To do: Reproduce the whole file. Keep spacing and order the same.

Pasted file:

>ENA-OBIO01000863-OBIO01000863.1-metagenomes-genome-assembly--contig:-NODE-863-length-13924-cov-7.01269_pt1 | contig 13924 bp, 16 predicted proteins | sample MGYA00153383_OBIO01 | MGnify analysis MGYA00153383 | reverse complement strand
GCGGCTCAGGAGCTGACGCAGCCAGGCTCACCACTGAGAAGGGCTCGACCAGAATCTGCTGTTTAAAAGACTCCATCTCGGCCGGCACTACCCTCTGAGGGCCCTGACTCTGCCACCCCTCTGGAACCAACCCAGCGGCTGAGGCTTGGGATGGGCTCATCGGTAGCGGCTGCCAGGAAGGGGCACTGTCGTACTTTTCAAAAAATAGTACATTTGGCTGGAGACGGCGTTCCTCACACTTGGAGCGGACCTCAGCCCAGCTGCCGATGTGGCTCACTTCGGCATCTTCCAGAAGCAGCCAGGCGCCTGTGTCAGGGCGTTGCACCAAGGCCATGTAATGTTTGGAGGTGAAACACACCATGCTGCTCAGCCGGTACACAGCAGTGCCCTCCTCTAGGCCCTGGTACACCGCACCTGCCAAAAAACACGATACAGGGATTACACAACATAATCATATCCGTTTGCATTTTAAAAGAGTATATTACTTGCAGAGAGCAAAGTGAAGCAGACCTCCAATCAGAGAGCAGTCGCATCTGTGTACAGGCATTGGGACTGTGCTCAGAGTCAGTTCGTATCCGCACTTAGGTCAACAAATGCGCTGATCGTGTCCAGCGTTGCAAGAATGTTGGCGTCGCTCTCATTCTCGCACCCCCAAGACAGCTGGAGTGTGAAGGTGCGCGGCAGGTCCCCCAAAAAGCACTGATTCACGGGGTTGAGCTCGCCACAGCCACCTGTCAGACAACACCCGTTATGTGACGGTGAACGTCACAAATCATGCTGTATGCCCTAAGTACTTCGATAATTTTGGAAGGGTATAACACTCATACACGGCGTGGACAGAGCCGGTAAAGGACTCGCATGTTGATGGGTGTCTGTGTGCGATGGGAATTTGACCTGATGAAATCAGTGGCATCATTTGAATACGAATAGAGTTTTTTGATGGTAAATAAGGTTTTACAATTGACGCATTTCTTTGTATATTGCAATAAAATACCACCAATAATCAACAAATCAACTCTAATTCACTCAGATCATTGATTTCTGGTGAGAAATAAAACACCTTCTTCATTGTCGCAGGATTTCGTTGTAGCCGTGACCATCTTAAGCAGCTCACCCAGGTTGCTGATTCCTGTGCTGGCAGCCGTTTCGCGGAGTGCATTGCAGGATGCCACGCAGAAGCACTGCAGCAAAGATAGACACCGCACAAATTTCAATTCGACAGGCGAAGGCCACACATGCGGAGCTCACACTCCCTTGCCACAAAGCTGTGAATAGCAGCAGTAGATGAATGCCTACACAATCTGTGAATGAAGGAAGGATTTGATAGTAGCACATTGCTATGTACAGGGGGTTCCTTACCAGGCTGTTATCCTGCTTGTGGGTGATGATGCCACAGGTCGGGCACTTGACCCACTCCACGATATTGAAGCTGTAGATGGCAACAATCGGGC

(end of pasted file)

>ENA-OBIO01000863-OBIO01000863.1-metagenomes-genome-assembly--contig:-NODE-863-length-13924-cov-7.01269_pt1 | contig 13924 bp, 16 predicted proteins | sample MGYA00153383_OBIO01 | MGnify analysis MGYA00153383 | reverse complement strand
GCGGCTCAGGAGCTGACGCAGCCAGGCTCACCACTGAGAAGGGCTCGACCAGAATCTGCTGTTTAAAAGACTCCATCTCGGCCGGCACTACCCTCTGAGGGCCCTGACTCTGCCACCCCTCTGGAACCAACCCAGCGGCTGAGGCTTGGGATGGGCTCATCGGTAGCGGCTGCCAGGAAGGGGCACTGTCGTACTTTTCAAAAAATAGTACATTTGGCTGGAGACGGCGTTCCTCACACTTGGAGCGGACCTCAGCCCAGCTGCCGATGTGGCTCACTTCGGCATCTTCCAGAAGCAGCCAGGCGCCTGTGTCAGGGCGTTGCACCAAGGCCATGTAATGTTTGGAGGTGAAACACACCATGCTGCTCAGCCGGTACACAGCAGTGCCCTCCTCTAGGCCCTGGTACACCGCACCTGCCAAAAAACACGATACAGGGATTACACAACATAATCATATCCGTTTGCATTTTAAAAGAGTATATTACTTGCAGAGAGCAAAGTGAAGCAGACCTCCAATCAGAGAGCAGTCGCATCTGTGTACAGGCATTGGGACTGTGCTCAGAGTCAGTTCGTATCCGCACTTAGGTCAACAAATGCGCTGATCGTGTCCAGCGTTGCAAGAATGTTGGCGTCGCTCTCATTCTCGCACCCCCAAGACAGCTGGAGTGTGAAGGTGCGCGGCAGGTCCCCCAAAAAGCACTGATTCACGGGGTTGAGCTCGCCACAGCCACCTGTCAGACAACACCCGTTATGTGACGGTGAACGTCACAAATCATGCTGTATGCCCTAAGTACTTCGATAATTTTGGAAGGGTATAACACTCATACACGGCGTGGACAGAGCCGGTAAAGGACTCGCATGTTGATGGGTGTCTGTGTGCGATGGGAATTTGACCTGATGAAATCAGTGGCATCATTTGAATACGAATAGAGTTTTTTGATGGTAAATAAGGTTTTACAATTGACGCATTTCTTTGTATATTGCAATAAAATACCACCAATAATCAACAAATCAACTCTAATTCACTCAGATCATTGATTTCTGGTGAGAAATAAAACACCTTCTTCATTGTCGCAGGATTTCGTTGTAGCCGTGACCATCTTAAGCAGCTCACCCAGGTTGCTGATTCCTGTGCTGGCAGCCGTTTCGCGGAGTGCATTGCAGGATGCCACGCAGAAGCACTGCAGCAAAGATAGACACCGCACAAATTTCAATTCGACAGGCGAAGGCCACACATGCGGAGCTCACACTCCCTTGCCACAAAGCTGTGAATAGCAGCAGTAGATGAATGCCTACACAATCTGTGAATGAAGGAAGGATTTGATAGTAGCACATTGCTATGTACAGGGGGTTCCTTACCAGGCTGTTATCCTGCTTGTGGGTGATGATGCCACAGGTCGGGCACTTGACCCACTCCACGATATTGAAGCTGTAGATGGCAACAATCGGGC